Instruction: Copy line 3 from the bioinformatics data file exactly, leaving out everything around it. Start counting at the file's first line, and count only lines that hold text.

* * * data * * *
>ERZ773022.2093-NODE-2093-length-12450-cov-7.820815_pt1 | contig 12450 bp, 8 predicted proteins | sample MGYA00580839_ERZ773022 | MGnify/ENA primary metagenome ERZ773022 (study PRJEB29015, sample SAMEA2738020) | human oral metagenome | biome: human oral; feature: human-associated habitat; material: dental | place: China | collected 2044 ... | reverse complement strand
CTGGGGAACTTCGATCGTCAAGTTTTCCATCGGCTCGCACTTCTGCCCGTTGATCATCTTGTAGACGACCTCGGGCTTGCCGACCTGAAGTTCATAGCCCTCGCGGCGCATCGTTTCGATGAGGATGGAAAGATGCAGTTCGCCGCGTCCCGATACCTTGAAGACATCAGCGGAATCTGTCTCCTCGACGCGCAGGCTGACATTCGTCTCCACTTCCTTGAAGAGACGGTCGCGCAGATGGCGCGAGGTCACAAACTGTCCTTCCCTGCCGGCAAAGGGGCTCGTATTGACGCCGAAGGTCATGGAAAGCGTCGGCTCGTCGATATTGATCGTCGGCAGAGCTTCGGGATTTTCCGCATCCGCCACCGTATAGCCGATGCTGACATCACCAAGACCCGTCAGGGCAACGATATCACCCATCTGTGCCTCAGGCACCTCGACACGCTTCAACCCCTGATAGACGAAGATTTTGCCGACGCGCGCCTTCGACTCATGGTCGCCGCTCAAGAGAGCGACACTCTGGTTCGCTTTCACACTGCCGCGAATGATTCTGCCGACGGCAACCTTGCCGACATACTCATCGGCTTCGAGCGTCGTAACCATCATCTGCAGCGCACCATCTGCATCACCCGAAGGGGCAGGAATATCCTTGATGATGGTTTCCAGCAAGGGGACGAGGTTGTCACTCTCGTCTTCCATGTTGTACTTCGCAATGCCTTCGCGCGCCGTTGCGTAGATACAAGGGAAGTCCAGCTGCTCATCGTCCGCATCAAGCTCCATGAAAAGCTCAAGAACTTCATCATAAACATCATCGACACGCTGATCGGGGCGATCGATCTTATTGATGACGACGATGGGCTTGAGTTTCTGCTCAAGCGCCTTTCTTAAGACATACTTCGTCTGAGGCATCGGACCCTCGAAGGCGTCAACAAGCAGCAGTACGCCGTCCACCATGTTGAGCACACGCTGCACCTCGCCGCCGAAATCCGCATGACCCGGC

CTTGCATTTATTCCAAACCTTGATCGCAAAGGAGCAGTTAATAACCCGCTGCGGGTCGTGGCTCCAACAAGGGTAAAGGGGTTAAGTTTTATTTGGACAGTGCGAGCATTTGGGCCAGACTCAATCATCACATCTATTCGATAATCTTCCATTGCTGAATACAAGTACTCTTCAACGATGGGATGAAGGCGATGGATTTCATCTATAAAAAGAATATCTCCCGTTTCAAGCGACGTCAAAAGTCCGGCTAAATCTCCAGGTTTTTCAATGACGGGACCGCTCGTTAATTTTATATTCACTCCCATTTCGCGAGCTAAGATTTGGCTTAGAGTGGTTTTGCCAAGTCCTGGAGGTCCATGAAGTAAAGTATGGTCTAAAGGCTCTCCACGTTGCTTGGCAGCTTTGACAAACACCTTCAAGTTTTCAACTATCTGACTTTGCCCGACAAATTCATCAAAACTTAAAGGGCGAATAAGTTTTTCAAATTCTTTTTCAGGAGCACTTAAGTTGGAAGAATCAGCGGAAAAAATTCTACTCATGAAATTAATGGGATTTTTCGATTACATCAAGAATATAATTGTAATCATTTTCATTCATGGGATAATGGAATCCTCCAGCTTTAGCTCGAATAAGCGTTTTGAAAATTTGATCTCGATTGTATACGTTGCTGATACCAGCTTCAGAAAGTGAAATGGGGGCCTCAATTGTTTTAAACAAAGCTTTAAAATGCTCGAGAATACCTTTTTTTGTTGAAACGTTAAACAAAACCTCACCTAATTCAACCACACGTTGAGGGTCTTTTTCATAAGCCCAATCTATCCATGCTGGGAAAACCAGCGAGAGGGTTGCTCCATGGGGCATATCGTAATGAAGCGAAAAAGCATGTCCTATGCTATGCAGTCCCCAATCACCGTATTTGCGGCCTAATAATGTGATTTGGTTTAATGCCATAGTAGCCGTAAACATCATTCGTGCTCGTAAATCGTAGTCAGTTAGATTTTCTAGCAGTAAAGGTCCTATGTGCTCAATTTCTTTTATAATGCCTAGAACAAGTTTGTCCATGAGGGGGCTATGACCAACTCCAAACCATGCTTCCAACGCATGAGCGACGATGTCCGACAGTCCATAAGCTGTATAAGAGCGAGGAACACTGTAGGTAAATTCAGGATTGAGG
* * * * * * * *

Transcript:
CTTGCATTTATTCCAAACCTTGATCGCAAAGGAGCAGTTAATAACCCGCTGCGGGTCGTGGCTCCAACAAGGGTAAAGGGGTTAAGTTTTATTTGGACAGTGCGAGCATTTGGGCCAGACTCAATCATCACATCTATTCGATAATCTTCCATTGCTGAATACAAGTACTCTTCAACGATGGGATGAAGGCGATGGATTTCATCTATAAAAAGAATATCTCCCGTTTCAAGCGACGTCAAAAGTCCGGCTAAATCTCCAGGTTTTTCAATGACGGGACCGCTCGTTAATTTTATATTCACTCCCATTTCGCGAGCTAAGATTTGGCTTAGAGTGGTTTTGCCAAGTCCTGGAGGTCCATGAAGTAAAGTATGGTCTAAAGGCTCTCCACGTTGCTTGGCAGCTTTGACAAACACCTTCAAGTTTTCAACTATCTGACTTTGCCCGACAAATTCATCAAAACTTAAAGGGCGAATAAGTTTTTCAAATTCTTTTTCAGGAGCACTTAAGTTGGAAGAATCAGCGGAAAAAATTCTACTCATGAAATTAATGGGATTTTTCGATTACATCAAGAATATAATTGTAATCATTTTCATTCATGGGATAATGGAATCCTCCAGCTTTAGCTCGAATAAGCGTTTTGAAAATTTGATCTCGATTGTATACGTTGCTGATACCAGCTTCAGAAAGTGAAATGGGGGCCTCAATTGTTTTAAACAAAGCTTTAAAATGCTCGAGAATACCTTTTTTTGTTGAAACGTTAAACAAAACCTCACCTAATTCAACCACACGTTGAGGGTCTTTTTCATAAGCCCAATCTATCCATGCTGGGAAAACCAGCGAGAGGGTTGCTCCATGGGGCATATCGTAATGAAGCGAAAAAGCATGTCCTATGCTATGCAGTCCCCAATCACCGTATTTGCGGCCTAATAATGTGATTTGGTTTAATGCCATAGTAGCCGTAAACATCATTCGTGCTCGTAAATCGTAGTCAGTTAGATTTTCTAGCAGTAAAGGTCCTATGTGCTCAATTTCTTTTATAATGCCTAGAACAAGTTTGTCCATGAGGGGGCTATGACCAACTCCAAACCATGCTTCCAACGCATGAGCGACGATGTCCGACAGTCCATAAGCTGTATAAGAGCGAGGAACACTGTAGGTAAATTCAGGATTGAGG